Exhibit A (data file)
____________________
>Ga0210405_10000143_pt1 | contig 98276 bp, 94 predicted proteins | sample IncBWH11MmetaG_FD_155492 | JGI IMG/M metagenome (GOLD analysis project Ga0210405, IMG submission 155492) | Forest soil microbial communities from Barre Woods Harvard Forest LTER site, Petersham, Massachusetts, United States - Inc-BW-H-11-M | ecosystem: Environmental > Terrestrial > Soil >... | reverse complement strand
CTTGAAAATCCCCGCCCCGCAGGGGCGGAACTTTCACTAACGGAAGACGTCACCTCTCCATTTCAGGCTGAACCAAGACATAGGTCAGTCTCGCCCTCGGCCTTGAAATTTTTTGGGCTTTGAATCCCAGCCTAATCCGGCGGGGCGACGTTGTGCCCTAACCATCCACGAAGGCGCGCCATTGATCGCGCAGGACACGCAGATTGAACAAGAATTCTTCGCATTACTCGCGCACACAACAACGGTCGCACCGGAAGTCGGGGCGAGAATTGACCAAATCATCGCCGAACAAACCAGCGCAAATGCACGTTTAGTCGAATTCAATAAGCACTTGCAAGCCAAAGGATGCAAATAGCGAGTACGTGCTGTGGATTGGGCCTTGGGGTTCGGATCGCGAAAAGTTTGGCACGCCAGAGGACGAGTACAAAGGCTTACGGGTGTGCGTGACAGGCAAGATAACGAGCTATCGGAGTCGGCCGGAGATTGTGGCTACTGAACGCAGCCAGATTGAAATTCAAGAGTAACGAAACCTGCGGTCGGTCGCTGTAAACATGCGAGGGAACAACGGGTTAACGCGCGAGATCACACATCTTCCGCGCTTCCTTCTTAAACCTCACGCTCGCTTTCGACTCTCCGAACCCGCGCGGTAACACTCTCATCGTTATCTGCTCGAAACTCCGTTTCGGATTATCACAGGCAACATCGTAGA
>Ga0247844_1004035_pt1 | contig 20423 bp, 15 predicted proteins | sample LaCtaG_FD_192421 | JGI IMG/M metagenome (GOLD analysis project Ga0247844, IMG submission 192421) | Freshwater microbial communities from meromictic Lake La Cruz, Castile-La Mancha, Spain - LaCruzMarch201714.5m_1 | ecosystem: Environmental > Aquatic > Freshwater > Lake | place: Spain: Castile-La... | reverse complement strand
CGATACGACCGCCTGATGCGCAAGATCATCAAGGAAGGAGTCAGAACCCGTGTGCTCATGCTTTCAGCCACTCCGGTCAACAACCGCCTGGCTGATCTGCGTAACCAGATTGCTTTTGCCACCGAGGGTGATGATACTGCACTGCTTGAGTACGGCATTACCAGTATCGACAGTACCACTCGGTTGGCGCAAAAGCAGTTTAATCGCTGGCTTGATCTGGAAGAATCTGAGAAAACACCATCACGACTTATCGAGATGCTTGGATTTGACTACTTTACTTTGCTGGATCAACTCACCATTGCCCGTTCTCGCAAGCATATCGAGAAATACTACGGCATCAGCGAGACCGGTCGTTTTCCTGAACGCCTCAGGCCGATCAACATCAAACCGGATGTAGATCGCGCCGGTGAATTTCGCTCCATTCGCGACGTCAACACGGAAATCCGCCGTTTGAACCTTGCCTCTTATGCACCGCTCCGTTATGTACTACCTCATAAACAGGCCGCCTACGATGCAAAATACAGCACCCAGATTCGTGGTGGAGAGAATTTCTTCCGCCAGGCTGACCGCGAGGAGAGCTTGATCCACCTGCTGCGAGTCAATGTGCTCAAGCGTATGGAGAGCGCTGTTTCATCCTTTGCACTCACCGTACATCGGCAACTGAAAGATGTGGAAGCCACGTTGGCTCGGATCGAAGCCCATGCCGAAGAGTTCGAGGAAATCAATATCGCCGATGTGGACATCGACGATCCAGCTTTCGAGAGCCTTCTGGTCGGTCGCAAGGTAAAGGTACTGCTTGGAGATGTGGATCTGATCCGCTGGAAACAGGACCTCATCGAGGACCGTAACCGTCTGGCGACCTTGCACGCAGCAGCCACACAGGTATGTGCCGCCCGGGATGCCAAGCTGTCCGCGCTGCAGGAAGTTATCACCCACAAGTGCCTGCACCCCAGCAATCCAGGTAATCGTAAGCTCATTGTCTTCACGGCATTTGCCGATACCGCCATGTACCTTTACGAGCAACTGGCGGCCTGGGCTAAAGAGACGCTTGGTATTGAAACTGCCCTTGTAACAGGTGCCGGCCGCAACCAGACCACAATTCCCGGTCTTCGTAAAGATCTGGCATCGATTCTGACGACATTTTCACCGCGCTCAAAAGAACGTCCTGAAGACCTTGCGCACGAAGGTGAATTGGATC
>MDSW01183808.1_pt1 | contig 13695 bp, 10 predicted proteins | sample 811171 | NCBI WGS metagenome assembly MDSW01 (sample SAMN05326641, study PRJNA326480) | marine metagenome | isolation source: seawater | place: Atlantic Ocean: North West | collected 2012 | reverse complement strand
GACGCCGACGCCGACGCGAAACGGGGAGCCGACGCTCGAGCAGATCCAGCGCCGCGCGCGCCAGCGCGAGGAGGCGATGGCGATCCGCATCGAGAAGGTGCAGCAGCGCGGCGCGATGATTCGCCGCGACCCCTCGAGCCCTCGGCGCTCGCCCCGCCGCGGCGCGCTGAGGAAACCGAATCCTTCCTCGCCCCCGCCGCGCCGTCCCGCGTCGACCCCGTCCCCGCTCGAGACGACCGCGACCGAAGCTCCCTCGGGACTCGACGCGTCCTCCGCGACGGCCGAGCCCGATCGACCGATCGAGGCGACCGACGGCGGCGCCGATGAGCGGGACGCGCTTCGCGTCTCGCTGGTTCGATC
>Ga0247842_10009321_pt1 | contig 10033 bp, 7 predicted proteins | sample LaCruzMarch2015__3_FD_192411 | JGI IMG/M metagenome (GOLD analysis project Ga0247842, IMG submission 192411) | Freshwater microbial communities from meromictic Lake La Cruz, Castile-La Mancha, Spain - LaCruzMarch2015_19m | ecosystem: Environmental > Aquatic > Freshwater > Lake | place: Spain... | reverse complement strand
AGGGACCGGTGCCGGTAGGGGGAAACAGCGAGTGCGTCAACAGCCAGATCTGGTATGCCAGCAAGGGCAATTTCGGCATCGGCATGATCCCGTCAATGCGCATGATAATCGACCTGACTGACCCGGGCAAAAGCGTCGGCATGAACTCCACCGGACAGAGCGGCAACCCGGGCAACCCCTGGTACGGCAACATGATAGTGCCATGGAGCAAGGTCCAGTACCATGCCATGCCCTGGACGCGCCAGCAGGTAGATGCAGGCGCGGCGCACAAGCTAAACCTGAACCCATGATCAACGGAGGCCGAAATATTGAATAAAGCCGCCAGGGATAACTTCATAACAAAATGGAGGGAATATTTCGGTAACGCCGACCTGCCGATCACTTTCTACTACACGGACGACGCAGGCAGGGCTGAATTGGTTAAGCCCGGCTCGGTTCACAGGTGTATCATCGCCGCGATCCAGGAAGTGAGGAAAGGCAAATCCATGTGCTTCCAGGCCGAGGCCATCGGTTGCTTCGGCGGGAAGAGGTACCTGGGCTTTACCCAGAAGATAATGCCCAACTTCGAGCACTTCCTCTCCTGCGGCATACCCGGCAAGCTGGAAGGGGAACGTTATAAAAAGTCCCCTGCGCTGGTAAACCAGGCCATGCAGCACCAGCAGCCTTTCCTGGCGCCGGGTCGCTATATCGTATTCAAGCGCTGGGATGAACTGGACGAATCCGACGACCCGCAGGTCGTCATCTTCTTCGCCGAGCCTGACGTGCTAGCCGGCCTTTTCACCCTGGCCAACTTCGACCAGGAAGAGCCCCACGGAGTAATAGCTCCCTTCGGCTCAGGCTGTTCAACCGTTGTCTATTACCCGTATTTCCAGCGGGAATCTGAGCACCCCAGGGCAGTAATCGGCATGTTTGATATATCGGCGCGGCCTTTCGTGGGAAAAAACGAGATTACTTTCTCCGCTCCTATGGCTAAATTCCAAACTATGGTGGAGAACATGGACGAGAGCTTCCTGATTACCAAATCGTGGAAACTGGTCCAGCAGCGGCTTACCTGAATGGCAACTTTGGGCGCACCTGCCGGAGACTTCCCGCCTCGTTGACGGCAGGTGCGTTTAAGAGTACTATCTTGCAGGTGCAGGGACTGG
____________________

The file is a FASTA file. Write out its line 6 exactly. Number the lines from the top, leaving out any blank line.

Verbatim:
GACGCCGACGCCGACGCGAAACGGGGAGCCGACGCTCGAGCAGATCCAGCGCCGCGCGCGCCAGCGCGAGGAGGCGATGGCGATCCGCATCGAGAAGGTGCAGCAGCGCGGCGCGATGATTCGCCGCGACCCCTCGAGCCCTCGGCGCTCGCCCCGCCGCGGCGCGCTGAGGAAACCGAATCCTTCCTCGCCCCCGCCGCGCCGTCCCGCGTCGACCCCGTCCCCGCTCGAGACGACCGCGACCGAAGCTCCCTCGGGACTCGACGCGTCCTCCGCGACGGCCGAGCCCGATCGACCGATCGAGGCGACCGACGGCGGCGCCGATGAGCGGGACGCGCTTCGCGTCTCGCTGGTTCGATC